Vitamin D deficiency is a widespread medical condition that plays a major role in human bone health, chronic muscle and joint pain, cardiovascular events and mortality, and the risk of depression. Despite all these reasons to take vitamin D supplementation, there remains hesitancy on the part of the medical establishment to recommend vitamin D supplementation. I addressed concerns regarding elevated vitamin D levels and an association with a higher risk of death in a prior blog—which resulted in a couple of negative comments directed my way; vitamin supplementation is extremely popular these days.
No matter your prejudices, the research thus far makes one think twice before reaching for that vitamin D gel cap. For example, a study published earlier this year in “Journal of Clinical Endocrinology and Metabolism” concluded that too little vitamin D was associated with a 1.5-times increased risk of acute coronary morbidity or mortality. However, vitamin D levels over 36 ng/mL were associated with a 1.13-times elevated risk of coronary morbidity or death; and there is a real concern that there is a risk for people who already have vitamin D levels in the upper-normal range and who take vitamin D supplementation.
The United States Preventive Services Task Force (USPSTF) weighed in on this vitamin D debate earlier this year, publishing a vitamin D and calcium supplementation recommendation statement in “Annals of Internal Medicine.” Although the USPSTF dealt with the prevention of fractures, what it had to say stimulates thought on how to approach vitamin D supplementation for other conditions, physical and psychological.
So, what does the USPSTF say about supplementation with vitamin D? In short: Don’t.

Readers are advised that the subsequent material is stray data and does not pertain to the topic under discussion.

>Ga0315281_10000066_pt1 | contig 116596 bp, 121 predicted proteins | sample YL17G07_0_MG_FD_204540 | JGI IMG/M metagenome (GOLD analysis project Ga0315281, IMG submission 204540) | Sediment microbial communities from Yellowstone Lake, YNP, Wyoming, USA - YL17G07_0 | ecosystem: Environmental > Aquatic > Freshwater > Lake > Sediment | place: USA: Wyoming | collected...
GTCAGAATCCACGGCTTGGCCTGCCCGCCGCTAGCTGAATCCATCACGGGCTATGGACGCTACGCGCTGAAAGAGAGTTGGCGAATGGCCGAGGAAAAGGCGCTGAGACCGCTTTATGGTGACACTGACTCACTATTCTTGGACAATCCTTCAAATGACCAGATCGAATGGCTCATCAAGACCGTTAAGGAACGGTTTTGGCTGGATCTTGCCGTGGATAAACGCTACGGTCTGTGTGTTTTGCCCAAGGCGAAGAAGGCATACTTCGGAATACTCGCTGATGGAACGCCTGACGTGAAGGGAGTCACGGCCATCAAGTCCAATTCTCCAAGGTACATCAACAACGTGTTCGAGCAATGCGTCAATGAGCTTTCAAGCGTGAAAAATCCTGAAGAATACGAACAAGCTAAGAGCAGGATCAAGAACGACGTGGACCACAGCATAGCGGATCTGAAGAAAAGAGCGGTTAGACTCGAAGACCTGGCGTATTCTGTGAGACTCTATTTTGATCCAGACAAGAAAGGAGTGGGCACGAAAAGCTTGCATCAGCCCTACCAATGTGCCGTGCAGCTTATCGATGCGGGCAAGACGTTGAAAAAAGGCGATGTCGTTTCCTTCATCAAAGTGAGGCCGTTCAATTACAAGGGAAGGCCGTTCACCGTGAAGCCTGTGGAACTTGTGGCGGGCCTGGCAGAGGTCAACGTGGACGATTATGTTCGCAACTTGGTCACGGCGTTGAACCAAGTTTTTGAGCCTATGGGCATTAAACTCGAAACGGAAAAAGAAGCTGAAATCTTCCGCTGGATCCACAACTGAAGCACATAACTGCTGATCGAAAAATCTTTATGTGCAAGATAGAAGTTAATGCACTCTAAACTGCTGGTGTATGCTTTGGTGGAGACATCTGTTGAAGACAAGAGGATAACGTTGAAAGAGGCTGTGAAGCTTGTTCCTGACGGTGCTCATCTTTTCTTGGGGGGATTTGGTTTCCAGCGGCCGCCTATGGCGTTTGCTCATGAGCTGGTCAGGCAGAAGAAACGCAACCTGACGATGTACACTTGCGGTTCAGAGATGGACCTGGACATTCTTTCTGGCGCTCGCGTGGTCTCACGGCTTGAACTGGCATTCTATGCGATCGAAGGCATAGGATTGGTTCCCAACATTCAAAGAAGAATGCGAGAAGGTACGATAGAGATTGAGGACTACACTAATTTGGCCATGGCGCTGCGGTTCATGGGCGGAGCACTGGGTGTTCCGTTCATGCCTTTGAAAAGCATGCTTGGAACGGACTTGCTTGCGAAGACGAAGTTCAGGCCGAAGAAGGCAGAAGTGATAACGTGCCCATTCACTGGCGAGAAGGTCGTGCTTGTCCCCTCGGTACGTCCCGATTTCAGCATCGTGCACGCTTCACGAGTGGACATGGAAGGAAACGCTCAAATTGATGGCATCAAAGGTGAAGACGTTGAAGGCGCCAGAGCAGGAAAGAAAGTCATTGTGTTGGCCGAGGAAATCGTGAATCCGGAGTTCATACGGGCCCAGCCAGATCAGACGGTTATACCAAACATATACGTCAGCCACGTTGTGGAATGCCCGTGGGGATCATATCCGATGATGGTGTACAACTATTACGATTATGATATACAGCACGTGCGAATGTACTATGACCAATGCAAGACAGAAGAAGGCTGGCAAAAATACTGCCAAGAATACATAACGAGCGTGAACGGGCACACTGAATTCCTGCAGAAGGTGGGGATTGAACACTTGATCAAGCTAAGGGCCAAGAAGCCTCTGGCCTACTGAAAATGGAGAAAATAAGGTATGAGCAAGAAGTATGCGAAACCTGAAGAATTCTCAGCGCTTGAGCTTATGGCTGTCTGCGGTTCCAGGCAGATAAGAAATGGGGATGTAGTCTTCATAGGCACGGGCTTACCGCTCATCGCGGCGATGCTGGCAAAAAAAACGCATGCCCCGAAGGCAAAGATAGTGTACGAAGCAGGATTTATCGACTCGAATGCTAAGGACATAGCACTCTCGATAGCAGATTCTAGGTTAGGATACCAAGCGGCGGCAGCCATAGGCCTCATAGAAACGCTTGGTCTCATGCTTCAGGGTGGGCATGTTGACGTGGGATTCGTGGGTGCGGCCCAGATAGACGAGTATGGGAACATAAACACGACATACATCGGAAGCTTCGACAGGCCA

In fact, many nutrition experts actually have concerns regarding adverse consequences of oversupplementation. After all, we do live in a vitamin-fortified world, with vitamin stores as ubiquitous as Radio Shacks in malls.
We might want to listen to these experts, as many do not view vitamin D as just a vitamin; in reality, it is a hormone, produced in response to the action of sunlight on skin. And we certainly do not take hormone replacement lightly, most of us concerned about the appropriate dose and any anticipated side effects.
The USPSTF is not concerned about measured bone density or some other lab value; it wants to see clinically meaningful outcomes—such as the prevention of fractures. The evidence does not support the role of vitamin D in preventing fractures; without the compelling evidence for benefit, supplementation is not worth the risk.
Bottom line: Robust clinical studies are needed, demonstrating the unequivocal benefit of vitamin D supplementation. We need clinically meaningful results, not laboratory levels.
No one should be dying to take D.